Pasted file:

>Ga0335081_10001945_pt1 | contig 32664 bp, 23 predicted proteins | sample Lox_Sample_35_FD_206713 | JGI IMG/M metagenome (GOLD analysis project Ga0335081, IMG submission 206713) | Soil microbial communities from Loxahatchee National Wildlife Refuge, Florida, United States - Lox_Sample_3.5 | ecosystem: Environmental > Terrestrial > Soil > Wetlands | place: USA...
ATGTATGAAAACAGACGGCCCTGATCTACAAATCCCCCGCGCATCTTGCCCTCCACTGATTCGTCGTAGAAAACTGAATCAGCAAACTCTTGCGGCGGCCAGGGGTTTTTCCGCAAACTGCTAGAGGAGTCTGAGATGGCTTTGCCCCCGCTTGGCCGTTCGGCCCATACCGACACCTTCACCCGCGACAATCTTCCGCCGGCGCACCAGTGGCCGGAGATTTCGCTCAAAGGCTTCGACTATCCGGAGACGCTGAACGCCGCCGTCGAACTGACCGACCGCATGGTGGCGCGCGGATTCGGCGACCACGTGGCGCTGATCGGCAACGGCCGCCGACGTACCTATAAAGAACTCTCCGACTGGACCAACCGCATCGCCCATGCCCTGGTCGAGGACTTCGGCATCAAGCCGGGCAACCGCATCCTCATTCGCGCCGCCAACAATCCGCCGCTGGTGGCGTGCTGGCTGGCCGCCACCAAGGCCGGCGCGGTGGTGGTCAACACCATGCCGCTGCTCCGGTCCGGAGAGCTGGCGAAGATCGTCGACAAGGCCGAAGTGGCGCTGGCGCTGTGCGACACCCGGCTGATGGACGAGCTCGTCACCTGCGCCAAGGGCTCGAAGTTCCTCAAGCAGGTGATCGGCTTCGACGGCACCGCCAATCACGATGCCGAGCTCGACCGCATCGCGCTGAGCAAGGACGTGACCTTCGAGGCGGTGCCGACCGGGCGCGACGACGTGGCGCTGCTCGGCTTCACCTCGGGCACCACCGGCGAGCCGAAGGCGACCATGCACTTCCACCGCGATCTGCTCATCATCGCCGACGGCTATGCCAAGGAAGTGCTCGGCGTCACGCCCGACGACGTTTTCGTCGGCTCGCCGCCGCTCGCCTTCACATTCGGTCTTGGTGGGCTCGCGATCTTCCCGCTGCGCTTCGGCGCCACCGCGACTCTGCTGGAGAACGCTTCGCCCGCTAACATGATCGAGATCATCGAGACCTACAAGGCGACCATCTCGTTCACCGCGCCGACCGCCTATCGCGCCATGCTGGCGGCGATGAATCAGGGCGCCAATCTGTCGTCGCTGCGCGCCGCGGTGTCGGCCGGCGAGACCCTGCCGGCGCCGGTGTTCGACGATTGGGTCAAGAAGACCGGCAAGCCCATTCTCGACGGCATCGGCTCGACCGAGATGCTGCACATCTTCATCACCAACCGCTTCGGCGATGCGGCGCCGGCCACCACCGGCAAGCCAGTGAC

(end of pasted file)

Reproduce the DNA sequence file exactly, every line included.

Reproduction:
>Ga0335081_10001945_pt1 | contig 32664 bp, 23 predicted proteins | sample Lox_Sample_35_FD_206713 | JGI IMG/M metagenome (GOLD analysis project Ga0335081, IMG submission 206713) | Soil microbial communities from Loxahatchee National Wildlife Refuge, Florida, United States - Lox_Sample_3.5 | ecosystem: Environmental > Terrestrial > Soil > Wetlands | place: USA...
ATGTATGAAAACAGACGGCCCTGATCTACAAATCCCCCGCGCATCTTGCCCTCCACTGATTCGTCGTAGAAAACTGAATCAGCAAACTCTTGCGGCGGCCAGGGGTTTTTCCGCAAACTGCTAGAGGAGTCTGAGATGGCTTTGCCCCCGCTTGGCCGTTCGGCCCATACCGACACCTTCACCCGCGACAATCTTCCGCCGGCGCACCAGTGGCCGGAGATTTCGCTCAAAGGCTTCGACTATCCGGAGACGCTGAACGCCGCCGTCGAACTGACCGACCGCATGGTGGCGCGCGGATTCGGCGACCACGTGGCGCTGATCGGCAACGGCCGCCGACGTACCTATAAAGAACTCTCCGACTGGACCAACCGCATCGCCCATGCCCTGGTCGAGGACTTCGGCATCAAGCCGGGCAACCGCATCCTCATTCGCGCCGCCAACAATCCGCCGCTGGTGGCGTGCTGGCTGGCCGCCACCAAGGCCGGCGCGGTGGTGGTCAACACCATGCCGCTGCTCCGGTCCGGAGAGCTGGCGAAGATCGTCGACAAGGCCGAAGTGGCGCTGGCGCTGTGCGACACCCGGCTGATGGACGAGCTCGTCACCTGCGCCAAGGGCTCGAAGTTCCTCAAGCAGGTGATCGGCTTCGACGGCACCGCCAATCACGATGCCGAGCTCGACCGCATCGCGCTGAGCAAGGACGTGACCTTCGAGGCGGTGCCGACCGGGCGCGACGACGTGGCGCTGCTCGGCTTCACCTCGGGCACCACCGGCGAGCCGAAGGCGACCATGCACTTCCACCGCGATCTGCTCATCATCGCCGACGGCTATGCCAAGGAAGTGCTCGGCGTCACGCCCGACGACGTTTTCGTCGGCTCGCCGCCGCTCGCCTTCACATTCGGTCTTGGTGGGCTCGCGATCTTCCCGCTGCGCTTCGGCGCCACCGCGACTCTGCTGGAGAACGCTTCGCCCGCTAACATGATCGAGATCATCGAGACCTACAAGGCGACCATCTCGTTCACCGCGCCGACCGCCTATCGCGCCATGCTGGCGGCGATGAATCAGGGCGCCAATCTGTCGTCGCTGCGCGCCGCGGTGTCGGCCGGCGAGACCCTGCCGGCGCCGGTGTTCGACGATTGGGTCAAGAAGACCGGCAAGCCCATTCTCGACGGCATCGGCTCGACCGAGATGCTGCACATCTTCATCACCAACCGCTTCGGCGATGCGGCGCCGGCCACCACCGGCAAGCCAGTGAC